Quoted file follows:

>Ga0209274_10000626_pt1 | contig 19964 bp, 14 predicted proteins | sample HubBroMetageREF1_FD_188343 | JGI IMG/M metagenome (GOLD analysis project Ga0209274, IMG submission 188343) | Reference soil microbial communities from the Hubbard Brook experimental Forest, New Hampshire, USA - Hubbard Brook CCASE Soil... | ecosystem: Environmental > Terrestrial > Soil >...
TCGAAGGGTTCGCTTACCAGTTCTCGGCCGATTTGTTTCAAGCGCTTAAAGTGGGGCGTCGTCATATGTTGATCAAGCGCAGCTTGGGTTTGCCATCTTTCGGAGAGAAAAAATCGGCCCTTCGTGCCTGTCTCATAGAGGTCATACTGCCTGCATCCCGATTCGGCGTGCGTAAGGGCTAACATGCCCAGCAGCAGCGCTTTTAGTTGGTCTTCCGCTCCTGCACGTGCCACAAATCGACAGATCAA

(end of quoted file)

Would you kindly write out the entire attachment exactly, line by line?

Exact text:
>Ga0209274_10000626_pt1 | contig 19964 bp, 14 predicted proteins | sample HubBroMetageREF1_FD_188343 | JGI IMG/M metagenome (GOLD analysis project Ga0209274, IMG submission 188343) | Reference soil microbial communities from the Hubbard Brook experimental Forest, New Hampshire, USA - Hubbard Brook CCASE Soil... | ecosystem: Environmental > Terrestrial > Soil >...
TCGAAGGGTTCGCTTACCAGTTCTCGGCCGATTTGTTTCAAGCGCTTAAAGTGGGGCGTCGTCATATGTTGATCAAGCGCAGCTTGGGTTTGCCATCTTTCGGAGAGAAAAAATCGGCCCTTCGTGCCTGTCTCATAGAGGTCATACTGCCTGCATCCCGATTCGGCGTGCGTAAGGGCTAACATGCCCAGCAGCAGCGCTTTTAGTTGGTCTTCCGCTCCTGCACGTGCCACAAATCGACAGATCAA